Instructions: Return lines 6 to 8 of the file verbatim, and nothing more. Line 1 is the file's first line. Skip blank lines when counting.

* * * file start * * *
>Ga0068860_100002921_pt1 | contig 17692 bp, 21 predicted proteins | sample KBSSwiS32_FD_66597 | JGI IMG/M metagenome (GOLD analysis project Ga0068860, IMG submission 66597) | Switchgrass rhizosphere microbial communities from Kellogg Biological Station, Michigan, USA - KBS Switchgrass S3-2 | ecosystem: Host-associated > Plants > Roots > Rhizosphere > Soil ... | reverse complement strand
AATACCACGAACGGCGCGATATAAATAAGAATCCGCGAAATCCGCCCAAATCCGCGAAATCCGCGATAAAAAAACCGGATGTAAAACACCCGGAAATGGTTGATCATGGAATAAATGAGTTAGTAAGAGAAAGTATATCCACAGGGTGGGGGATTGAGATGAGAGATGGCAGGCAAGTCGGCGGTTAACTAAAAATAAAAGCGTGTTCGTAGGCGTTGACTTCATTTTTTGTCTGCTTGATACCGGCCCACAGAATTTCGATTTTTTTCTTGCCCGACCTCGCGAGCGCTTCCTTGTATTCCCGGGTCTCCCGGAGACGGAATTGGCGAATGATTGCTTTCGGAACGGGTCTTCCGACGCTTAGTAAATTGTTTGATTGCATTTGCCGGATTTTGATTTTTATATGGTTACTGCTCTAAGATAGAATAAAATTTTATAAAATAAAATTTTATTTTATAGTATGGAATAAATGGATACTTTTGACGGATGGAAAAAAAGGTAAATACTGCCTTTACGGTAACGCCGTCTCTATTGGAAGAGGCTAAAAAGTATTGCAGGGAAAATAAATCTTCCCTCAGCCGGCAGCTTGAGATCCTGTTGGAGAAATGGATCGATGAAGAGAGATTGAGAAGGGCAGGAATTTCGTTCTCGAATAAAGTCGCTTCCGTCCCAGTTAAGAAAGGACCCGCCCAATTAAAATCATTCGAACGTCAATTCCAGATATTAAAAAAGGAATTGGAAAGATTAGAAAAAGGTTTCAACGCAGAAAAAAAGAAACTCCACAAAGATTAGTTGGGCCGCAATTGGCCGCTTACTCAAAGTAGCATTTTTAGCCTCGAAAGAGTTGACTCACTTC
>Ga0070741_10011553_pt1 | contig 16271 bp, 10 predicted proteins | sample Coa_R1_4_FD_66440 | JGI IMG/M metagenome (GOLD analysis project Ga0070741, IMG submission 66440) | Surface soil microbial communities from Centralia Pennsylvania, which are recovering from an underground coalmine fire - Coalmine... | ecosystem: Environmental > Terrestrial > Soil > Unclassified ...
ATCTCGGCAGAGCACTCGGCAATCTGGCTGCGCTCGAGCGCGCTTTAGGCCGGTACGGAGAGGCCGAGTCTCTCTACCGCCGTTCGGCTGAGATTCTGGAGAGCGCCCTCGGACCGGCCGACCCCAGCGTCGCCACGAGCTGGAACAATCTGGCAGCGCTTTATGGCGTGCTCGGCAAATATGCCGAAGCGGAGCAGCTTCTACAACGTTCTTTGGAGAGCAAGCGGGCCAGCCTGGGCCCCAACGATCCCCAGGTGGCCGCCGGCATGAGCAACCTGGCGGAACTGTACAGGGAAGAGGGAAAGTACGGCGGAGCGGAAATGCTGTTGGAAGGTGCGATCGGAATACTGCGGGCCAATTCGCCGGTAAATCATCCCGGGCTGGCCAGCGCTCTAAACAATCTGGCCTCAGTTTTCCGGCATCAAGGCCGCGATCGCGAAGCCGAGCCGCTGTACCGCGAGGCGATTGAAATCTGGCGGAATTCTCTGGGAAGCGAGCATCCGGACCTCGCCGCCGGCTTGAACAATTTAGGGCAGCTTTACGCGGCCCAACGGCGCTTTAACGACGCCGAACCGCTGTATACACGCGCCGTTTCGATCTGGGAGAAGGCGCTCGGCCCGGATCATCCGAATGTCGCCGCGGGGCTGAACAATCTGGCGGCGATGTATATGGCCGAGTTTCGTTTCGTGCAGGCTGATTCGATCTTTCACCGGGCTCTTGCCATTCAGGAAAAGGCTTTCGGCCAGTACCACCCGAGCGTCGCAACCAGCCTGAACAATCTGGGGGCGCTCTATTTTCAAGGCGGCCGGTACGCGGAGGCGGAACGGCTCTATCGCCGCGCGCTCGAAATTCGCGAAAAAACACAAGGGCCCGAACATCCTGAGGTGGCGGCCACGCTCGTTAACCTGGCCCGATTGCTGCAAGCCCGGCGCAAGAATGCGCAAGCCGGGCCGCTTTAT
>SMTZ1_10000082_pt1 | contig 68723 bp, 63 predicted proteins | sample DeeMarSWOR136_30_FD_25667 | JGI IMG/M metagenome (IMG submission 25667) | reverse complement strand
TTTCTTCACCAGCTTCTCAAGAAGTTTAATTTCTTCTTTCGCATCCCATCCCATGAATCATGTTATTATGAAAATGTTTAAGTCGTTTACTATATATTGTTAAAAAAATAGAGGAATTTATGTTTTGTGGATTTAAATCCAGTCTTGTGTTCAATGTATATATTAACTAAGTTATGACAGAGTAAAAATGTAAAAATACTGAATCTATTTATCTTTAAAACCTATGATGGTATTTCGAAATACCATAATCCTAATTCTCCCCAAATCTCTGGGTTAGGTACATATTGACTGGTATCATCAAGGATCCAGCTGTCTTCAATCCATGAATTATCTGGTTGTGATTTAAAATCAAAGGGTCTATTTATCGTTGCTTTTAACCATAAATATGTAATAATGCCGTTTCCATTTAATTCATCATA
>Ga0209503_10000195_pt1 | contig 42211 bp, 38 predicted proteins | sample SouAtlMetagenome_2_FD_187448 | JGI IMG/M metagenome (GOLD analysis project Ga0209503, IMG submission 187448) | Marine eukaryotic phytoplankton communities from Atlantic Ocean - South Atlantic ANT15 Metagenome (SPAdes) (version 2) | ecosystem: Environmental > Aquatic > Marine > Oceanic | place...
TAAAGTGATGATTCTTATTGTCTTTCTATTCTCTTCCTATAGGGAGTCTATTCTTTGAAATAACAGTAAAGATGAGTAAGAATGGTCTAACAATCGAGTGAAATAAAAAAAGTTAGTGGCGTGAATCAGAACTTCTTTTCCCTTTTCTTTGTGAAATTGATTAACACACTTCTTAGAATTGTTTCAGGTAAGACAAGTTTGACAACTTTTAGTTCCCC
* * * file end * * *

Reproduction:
TTTCTTCACCAGCTTCTCAAGAAGTTTAATTTCTTCTTTCGCATCCCATCCCATGAATCATGTTATTATGAAAATGTTTAAGTCGTTTACTATATATTGTTAAAAAAATAGAGGAATTTATGTTTTGTGGATTTAAATCCAGTCTTGTGTTCAATGTATATATTAACTAAGTTATGACAGAGTAAAAATGTAAAAATACTGAATCTATTTATCTTTAAAACCTATGATGGTATTTCGAAATACCATAATCCTAATTCTCCCCAAATCTCTGGGTTAGGTACATATTGACTGGTATCATCAAGGATCCAGCTGTCTTCAATCCATGAATTATCTGGTTGTGATTTAAAATCAAAGGGTCTATTTATCGTTGCTTTTAACCATAAATATGTAATAATGCCGTTTCCATTTAATTCATCATA
>Ga0209503_10000195_pt1 | contig 42211 bp, 38 predicted proteins | sample SouAtlMetagenome_2_FD_187448 | JGI IMG/M metagenome (GOLD analysis project Ga0209503, IMG submission 187448) | Marine eukaryotic phytoplankton communities from Atlantic Ocean - South Atlantic ANT15 Metagenome (SPAdes) (version 2) | ecosystem: Environmental > Aquatic > Marine > Oceanic | place...
TAAAGTGATGATTCTTATTGTCTTTCTATTCTCTTCCTATAGGGAGTCTATTCTTTGAAATAACAGTAAAGATGAGTAAGAATGGTCTAACAATCGAGTGAAATAAAAAAAGTTAGTGGCGTGAATCAGAACTTCTTTTCCCTTTTCTTTGTGAAATTGATTAACACACTTCTTAGAATTGTTTCAGGTAAGACAAGTTTGACAACTTTTAGTTCCCC